My dad's last pack.

My dad’s last pack.

Next, I knew he wanted that damn cigarette. He had been fumbling with the packet and rolling one of those cigarettes around in his hand as soon as we got into the car. While he ate, he had put it behind his ear, something I remember him doing in his younger, healthier days.  After driving around for awhile I asked him if for dessert he wanted his favorite – a milkshake. He said yes. I knew the perfect place. One of my best friends, Laura, owns an icecream shop downtown and besides making the creamiest Strawberry milkshake on the planet, she also happens to be a strikingly beautiful southern belle. My dad’s eyes lit up when Laura knelt by his side, smiled and talked with him at the car door. She told him how glad she was to meet him and helped him sip his favorite shake. With my okay, she helped him take a few puffs of that cigarette he had been holding onto all trip long. When our ride was over, “Thelma and Louise” headed back to the nursing home and I got dad ready for bed. He looked at me and patted his chest and pointed at me. I thought for a minute he was having a heart attack because of all the excitement we had been through – perhaps my gorgeous girlfriend had been too much! I asked, are you okay!? He shook his head yes. Again, he rapidly patted his chest, this time I could tell it was directly over his heart and he jabbed his finger at me. A lightbulb went off and I said, “Oh, are you telling me that you love me?” He shook his head vigorously, up and down – yes. I looked at him and very matter of factly said, “Oh Dad I know that. Of all the things I know in my life, I have always, always known that you love me. I have never doubted and never will doubt your love for me.” He smiled, I fought back tears and I thought maybe he is going to be better because he just needed to tell me that and get out of this room for awhile. Maybe I have a second chance to do it better this time.

About five days ago, (two weeks after our Thelma and Louise ride), I kneeled at my dad’s bed to tell him that I was going to Dallas for the weekend with my friends. It was Friday night, I told him I would be gone for just 2 days and that I would be right back on Monday night. I told him I wasn’t leaving him that I would be right back and I would bring him a cool gift back from the stadium. I had been reminding him for a while about my trip because I didn’t want him to wonder where I was at. I wanted to make sure he knew I was there for him and that I would never abandon him. I kept telling him, I will be right back, I promise.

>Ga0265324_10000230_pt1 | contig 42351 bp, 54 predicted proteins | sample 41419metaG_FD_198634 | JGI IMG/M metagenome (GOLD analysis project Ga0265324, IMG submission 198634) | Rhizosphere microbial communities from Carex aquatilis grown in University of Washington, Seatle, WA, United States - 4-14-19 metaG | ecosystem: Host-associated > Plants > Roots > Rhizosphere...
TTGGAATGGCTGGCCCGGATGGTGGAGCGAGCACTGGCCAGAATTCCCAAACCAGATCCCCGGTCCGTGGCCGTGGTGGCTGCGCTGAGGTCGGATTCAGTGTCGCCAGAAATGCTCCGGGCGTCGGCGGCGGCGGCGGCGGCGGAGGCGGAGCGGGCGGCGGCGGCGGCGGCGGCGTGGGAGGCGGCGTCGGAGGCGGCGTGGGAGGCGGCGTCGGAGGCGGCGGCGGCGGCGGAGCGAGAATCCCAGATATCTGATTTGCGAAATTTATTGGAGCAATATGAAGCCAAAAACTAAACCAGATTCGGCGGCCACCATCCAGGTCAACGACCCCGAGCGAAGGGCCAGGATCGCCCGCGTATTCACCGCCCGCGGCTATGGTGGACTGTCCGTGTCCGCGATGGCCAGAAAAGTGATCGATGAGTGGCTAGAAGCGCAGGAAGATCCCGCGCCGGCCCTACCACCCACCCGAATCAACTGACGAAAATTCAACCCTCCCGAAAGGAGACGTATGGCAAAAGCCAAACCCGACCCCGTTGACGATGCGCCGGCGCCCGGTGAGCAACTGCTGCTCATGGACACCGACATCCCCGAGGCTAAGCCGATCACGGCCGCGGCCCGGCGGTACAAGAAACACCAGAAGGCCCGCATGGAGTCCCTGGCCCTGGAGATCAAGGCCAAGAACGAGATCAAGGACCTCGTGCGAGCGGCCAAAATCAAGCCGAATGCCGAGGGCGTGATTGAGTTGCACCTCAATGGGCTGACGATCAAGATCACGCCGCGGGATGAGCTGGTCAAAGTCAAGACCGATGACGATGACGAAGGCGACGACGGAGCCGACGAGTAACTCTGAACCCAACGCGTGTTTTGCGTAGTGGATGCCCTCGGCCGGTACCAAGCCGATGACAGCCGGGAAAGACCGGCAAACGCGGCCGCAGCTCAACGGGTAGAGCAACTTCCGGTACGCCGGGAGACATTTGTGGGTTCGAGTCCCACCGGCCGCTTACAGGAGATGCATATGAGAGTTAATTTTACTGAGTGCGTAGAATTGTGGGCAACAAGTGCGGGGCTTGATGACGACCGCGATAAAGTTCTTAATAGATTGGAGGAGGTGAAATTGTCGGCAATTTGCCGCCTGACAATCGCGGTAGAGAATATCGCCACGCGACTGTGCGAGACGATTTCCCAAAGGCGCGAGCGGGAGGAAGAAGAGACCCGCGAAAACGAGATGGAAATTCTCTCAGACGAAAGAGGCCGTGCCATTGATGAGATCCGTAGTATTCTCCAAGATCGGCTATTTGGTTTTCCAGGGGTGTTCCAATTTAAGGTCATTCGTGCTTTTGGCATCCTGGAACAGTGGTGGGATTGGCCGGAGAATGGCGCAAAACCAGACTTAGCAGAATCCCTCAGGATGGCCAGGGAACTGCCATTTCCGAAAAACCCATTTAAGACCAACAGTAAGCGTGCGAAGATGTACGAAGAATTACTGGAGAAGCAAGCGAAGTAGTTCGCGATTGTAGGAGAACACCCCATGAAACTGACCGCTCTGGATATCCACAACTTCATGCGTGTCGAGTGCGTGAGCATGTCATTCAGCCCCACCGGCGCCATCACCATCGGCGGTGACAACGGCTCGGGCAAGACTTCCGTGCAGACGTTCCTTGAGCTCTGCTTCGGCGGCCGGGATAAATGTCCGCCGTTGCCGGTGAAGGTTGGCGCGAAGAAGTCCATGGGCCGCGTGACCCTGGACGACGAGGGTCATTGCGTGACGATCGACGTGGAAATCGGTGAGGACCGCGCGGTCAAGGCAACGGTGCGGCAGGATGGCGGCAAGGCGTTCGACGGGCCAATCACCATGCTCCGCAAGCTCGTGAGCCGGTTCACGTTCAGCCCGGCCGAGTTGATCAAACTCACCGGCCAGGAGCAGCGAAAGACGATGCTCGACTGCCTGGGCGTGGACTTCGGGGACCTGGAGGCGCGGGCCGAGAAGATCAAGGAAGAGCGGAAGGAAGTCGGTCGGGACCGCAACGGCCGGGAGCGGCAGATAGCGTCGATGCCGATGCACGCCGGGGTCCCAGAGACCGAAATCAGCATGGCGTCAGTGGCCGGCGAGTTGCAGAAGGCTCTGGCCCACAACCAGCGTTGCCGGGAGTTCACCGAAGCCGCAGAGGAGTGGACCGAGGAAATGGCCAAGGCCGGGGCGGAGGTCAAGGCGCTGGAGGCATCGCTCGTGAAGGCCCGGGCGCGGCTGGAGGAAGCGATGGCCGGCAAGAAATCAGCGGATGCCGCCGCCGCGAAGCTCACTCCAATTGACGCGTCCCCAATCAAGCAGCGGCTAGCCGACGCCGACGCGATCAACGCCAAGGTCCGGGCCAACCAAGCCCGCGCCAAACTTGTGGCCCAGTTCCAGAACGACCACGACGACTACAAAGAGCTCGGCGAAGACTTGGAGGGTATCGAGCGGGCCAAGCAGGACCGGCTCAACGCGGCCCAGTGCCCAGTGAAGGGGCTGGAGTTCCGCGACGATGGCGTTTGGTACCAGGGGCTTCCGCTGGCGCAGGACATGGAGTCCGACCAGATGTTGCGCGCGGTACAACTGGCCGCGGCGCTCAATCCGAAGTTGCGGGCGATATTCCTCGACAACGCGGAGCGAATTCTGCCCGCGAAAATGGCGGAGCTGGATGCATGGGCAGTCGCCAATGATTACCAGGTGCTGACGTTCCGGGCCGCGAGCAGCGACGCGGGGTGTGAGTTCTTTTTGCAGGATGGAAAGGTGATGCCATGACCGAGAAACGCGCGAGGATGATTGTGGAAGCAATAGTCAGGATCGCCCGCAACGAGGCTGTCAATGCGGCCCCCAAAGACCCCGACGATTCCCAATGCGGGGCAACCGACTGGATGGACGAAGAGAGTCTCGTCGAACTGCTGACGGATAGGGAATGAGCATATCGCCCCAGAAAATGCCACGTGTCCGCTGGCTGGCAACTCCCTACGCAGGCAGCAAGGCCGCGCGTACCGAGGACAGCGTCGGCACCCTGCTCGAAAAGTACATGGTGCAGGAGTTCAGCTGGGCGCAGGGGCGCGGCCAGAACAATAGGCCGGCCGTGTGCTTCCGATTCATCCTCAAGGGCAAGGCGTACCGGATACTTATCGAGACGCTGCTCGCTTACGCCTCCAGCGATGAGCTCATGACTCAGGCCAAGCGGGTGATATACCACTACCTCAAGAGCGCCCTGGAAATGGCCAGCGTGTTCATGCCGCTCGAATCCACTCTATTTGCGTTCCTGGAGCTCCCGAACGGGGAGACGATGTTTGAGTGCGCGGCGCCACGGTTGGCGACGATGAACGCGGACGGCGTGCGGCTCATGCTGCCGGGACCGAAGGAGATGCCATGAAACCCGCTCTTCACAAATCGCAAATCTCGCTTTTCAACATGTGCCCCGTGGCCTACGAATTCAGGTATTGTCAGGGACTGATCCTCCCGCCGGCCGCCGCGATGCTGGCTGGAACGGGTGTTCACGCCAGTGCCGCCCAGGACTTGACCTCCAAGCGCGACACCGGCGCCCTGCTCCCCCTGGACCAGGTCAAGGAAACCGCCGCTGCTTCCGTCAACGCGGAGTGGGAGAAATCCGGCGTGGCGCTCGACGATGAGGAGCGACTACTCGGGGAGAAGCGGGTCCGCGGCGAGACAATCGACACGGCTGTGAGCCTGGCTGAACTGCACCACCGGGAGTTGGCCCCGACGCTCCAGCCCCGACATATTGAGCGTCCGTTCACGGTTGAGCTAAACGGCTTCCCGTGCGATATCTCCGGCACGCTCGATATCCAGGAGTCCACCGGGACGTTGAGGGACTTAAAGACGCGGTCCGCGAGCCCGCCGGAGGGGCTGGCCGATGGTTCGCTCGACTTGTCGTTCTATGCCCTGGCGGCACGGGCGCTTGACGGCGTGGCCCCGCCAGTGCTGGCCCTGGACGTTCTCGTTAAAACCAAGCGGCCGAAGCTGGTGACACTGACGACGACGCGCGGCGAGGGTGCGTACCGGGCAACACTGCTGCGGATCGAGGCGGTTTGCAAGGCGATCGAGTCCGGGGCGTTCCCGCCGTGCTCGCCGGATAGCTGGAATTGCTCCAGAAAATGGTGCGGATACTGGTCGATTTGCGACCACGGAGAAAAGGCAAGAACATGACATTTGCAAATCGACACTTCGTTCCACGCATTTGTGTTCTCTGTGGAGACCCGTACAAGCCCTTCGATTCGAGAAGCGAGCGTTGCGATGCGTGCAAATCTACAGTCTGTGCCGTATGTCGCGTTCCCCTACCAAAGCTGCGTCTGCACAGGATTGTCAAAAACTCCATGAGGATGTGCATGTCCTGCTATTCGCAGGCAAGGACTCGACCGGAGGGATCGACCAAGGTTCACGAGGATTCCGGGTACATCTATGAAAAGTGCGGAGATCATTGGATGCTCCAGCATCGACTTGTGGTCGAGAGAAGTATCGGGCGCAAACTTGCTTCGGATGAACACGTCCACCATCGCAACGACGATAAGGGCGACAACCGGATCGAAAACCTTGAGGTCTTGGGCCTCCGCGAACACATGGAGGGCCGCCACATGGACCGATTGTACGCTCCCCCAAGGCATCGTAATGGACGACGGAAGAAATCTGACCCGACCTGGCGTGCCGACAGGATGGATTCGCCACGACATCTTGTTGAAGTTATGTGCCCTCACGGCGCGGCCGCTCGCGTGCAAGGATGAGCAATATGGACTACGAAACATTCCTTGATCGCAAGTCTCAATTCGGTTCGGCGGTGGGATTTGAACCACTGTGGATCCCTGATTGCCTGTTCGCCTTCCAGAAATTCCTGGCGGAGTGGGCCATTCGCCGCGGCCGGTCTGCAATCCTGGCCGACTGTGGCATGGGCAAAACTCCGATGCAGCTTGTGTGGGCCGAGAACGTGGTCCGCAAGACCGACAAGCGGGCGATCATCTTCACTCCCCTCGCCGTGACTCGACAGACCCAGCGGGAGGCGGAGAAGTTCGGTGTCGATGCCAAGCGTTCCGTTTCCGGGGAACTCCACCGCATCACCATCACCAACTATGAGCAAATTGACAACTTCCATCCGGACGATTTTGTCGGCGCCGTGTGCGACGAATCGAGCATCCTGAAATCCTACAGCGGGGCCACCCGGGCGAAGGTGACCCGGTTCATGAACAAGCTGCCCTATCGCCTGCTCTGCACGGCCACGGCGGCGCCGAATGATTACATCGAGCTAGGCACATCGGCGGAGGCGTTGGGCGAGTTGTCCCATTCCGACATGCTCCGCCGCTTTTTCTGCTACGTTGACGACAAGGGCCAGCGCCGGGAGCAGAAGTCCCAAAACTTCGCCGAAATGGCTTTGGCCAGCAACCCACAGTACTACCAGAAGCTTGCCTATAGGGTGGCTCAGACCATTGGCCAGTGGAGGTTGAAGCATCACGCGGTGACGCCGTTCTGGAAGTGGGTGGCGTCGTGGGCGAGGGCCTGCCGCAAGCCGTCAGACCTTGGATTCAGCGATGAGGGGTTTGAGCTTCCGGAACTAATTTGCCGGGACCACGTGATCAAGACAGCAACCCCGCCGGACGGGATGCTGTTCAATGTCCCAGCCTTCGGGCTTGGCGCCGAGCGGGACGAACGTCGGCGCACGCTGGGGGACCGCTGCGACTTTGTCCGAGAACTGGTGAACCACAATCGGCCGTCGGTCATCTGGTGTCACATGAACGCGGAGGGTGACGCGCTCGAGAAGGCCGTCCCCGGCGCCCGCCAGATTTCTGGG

Every day over the last three days, someone new says to me, “I’m so sorry for your loss”. I don’t know how to respond. Every time it gets quiet and I am alone, my heart aches and I go through every possible emotion you can imagine. I wish for so many different endings.

I guess the best one I can imagine is that one day, I will be able to post the next chapter which I hope will go something like this…. About a year ago, I lost my father and I’m here to tell you, it gets better.

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Sometimes I’m Proud

More often than not, if I were to say how I feel on any given day, it would be Sometimes I’m Overwhelmed or Sometimes I’m Filled with Self Doubt or Sometimes I Think I’m Super Fat.

Fortunately for me, the key word is “sometimes” — I don’t feel that way all the time or even often.  But every once in a while those nagging feelings of what I think I can’t do come to the surface and take hold like hungry ticks on a fat lap-dogs’ belly.

lifelineA few weeks ago I hoped that someone or something would throw me a lifesaver because I couldn’t breathe.  I am happy to say I found it bobbing up and down in the waters of my mind and I made it to dry land.  I do believe that writing this blog provides me with much-needed therapy.  I started this journey, not because I wanted to become a famous blogger, but because I felt it would motivate me and keep me from quitting.  That’s what it does.  Every post I write and every reply from one of my dear friends; every email I receive that someone new is “following me”, or “liked” my post is like a virtual hug that I feel here in my little “dorm room/office“.  I crave those hugs, I need them.  Sometimes I think I’m In over My Head but I know there are people reading this who believe without a doubt that I’m not; that “I got this”.

The good news is that I signed up for class again this semester! This is a 100% on-line class which fits in perfectly with my hectic life.  I’ve also taken a mental “chill pill'” when it comes to my new job in the new year.  I had to because I was quite literally  making myself sick with worry.  I am learning to say no to some things and how to say, I’m the boss and this is the way I want it to be done. Words I would never have thought I could say, never mind would feel the confidence to believe in after I say them.  But I do.  It’s empowering and it helps me get through the day and start to feel these small glimmers of, dare I say, — success (okay let’s just say, ‘not failures’).

Although its 22 degrees outside and a winter storm is blanketing my home like a scene from a snowpocalypse movie; technically its Spring in the world of academia.  So today its Spring for me too! This semester begins with a renewed sense of hope and a deep sense of gratitude for all of you who, whether you knew it or not, tossed me the life lines I needed.  I have to admit, I didn’t think I would be writing this message this way.  I thought it would be an explanation of why I had to take a short break, and filled with promises that I would return and not let myself down. But that’s not today’s message.  Today I’m still here, I’m still on this journey, and as I look back on the last few weeks, I have to say Sometimes I’m Proud Of Me.